Smoking Rate in Romania is Decreasing

Romania is considered a place as many other Balkan peninsula states, where approximately all bars, clubs and cafes are filled with cigarette smoke – a real nightmare for nonsmokers.

But nowadays the situation is changing in a region known for its centuries – old nicotine habit and one of the highest smoking rates in Europe after Russia and the Ukraine.

Smoking Rate in Romania is Decreasing

“Currently Romanians travel very often abroad and when they are in Paris or Rome they understand how it is good to go out and be able to breath clean air,” stated Magda Ciobanu, a pulmonologist, who studies the given trend.

Heavy-smoking Turkey unexpectedly implemented a cigarette ban in cafes and restaurants in July 2009, and Macedonia prohibited smoking inside bars, cafes and clubs in 2010. Albania and Greece also have introduced the ban and Croatia toughened the nation’s smoking ban last year. Romania could follow the example of the previous countries if a bill advised by Manuela Mitrea is introduced.

“Romania must follow the example on this issue set by many European countries, as for instance France, Ireland, Italy, Norway and Spain, which are known for their tough anti-tobacco laws in,” said Mitrea.

“I don’t want to prohibit people to smoke. But I think that it is not normal that nonsmokers should suffer,” she said.

World Health Organization (WHO) estimates demonstrate that more than 600,000 nonsmokers die worldwide from second-hand smoke. But the struggle for a ban in Romania could dribble along.

“We see that Romanians are against the complete ban on smoking in bars and restaurants. However all studies that we realized demonstrate that a great number yet favor these move,” stated pulmonologist Ciobanu.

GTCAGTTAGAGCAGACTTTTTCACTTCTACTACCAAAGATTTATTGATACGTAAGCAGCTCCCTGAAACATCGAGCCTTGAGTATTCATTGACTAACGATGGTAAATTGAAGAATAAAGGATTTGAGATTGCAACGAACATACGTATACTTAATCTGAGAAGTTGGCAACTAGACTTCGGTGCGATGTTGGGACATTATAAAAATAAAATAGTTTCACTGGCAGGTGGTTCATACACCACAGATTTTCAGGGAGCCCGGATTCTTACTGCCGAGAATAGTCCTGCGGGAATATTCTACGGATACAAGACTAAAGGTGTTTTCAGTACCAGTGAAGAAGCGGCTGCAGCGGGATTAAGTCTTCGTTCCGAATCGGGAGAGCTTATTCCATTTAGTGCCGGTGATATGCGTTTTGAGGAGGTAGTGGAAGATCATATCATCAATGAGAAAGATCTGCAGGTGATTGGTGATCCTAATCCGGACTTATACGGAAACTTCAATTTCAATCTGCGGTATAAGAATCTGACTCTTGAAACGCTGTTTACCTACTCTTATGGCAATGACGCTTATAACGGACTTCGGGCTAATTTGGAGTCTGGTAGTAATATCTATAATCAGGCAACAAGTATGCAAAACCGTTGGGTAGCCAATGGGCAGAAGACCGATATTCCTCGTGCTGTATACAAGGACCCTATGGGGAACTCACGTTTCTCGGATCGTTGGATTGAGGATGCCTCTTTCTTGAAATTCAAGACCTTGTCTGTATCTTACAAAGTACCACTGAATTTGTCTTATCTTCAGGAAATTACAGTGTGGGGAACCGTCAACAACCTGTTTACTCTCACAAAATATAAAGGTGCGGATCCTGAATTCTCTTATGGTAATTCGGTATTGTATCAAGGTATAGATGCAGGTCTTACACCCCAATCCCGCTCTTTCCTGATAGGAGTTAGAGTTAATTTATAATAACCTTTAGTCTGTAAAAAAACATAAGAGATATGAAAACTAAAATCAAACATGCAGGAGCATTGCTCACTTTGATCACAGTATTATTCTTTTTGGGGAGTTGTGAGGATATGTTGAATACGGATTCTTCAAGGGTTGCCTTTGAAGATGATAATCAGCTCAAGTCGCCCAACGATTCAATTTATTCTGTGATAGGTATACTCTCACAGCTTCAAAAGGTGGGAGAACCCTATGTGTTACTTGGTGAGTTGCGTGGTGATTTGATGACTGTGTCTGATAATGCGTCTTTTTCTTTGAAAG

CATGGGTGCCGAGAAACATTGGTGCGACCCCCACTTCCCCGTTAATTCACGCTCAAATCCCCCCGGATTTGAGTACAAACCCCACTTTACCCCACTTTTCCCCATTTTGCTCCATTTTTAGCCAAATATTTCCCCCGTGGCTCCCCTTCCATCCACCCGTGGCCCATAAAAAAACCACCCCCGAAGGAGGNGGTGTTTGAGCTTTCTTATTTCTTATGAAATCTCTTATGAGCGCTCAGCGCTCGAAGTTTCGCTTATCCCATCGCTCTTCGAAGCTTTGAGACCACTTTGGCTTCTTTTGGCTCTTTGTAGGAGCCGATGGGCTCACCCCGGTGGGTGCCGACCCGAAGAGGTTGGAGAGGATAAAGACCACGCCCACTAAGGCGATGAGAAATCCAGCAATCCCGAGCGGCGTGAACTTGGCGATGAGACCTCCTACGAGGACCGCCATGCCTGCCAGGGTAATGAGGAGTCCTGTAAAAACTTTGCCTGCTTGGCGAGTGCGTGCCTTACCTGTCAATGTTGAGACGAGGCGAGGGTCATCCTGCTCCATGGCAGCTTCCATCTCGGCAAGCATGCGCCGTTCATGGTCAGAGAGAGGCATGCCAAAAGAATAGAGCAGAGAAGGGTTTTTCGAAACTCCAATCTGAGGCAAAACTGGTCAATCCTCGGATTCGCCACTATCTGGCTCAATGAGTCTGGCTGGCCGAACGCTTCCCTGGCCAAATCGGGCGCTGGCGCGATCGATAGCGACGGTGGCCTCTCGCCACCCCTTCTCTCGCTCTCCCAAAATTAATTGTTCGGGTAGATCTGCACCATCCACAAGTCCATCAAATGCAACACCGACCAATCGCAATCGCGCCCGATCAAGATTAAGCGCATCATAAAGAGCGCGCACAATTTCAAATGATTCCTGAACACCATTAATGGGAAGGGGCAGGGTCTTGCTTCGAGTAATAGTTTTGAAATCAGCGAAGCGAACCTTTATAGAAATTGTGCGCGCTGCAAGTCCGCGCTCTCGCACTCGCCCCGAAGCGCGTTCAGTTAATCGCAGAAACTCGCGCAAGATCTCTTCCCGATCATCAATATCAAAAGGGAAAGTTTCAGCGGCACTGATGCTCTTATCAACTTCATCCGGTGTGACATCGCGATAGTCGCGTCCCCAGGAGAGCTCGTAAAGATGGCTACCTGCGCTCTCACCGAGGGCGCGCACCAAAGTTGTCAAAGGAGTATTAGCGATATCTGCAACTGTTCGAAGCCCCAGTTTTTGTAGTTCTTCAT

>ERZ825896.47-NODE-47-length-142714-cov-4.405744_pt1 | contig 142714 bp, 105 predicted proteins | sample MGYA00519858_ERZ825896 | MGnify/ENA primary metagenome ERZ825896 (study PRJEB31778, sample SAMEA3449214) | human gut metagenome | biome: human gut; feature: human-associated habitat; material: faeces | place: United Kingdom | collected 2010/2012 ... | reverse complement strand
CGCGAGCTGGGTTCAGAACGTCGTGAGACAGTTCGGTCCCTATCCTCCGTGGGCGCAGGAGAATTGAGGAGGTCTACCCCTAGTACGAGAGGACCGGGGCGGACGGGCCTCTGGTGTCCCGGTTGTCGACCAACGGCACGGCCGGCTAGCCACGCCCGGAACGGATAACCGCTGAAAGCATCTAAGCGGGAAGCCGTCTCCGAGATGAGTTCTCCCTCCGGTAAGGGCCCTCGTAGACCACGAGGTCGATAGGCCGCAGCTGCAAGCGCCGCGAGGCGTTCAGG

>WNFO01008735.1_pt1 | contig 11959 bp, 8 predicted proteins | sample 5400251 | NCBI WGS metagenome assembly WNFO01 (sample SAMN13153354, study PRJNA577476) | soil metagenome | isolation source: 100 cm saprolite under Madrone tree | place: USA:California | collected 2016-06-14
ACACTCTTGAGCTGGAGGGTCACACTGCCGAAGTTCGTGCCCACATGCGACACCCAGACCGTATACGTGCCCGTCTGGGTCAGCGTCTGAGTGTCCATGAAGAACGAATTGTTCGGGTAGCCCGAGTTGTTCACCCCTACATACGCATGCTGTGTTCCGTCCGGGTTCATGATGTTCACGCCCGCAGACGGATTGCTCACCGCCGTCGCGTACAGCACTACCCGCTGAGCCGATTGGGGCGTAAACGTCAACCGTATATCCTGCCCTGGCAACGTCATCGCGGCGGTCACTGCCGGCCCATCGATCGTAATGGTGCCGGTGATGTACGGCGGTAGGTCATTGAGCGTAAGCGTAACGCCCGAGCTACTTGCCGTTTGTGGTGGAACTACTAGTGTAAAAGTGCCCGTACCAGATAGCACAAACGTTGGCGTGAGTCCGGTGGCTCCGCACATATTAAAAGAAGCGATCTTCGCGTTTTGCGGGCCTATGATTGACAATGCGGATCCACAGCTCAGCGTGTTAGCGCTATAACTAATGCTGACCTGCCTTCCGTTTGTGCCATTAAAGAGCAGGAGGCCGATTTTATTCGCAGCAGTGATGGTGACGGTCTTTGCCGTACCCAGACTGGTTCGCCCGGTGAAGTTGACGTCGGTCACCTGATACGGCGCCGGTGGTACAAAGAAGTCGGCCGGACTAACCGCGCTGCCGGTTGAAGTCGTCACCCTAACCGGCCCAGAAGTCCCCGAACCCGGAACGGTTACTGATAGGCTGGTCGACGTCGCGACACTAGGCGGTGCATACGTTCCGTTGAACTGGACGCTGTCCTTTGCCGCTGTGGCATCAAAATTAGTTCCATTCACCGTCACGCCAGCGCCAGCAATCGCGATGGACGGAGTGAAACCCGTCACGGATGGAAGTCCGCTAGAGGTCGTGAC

A survey conducted in 2009 demonstrated that 46% of Romanians are in favor of this ban and 43% are against it.

According to official statistics, the rate of daily smoking is dropping, down from 36% of the population over 15 years old in 2003 to 28% in 2009. But many bar and restaurant owners remain doubtful on this matter.

“People come to a club to relax and not do penance. If the bill will be implemented, we will lose a lot of customers,” said Ana Cucu, a manager of a popular nightclub.

“The tobacco industry lobby has directed its steps towards East. They noticed that in the old European countries the legislation is in place, thus they got to countries where there are no so many legislations and enforcements,” said Kristina Mauer-Stender, WHO’s tobacco control officer.

Underlying that smoking bans do not appear overnight, Mauer-Stender, pointed to the example of Turkey, which adopted the smoking ban in 2009 and till today it works.

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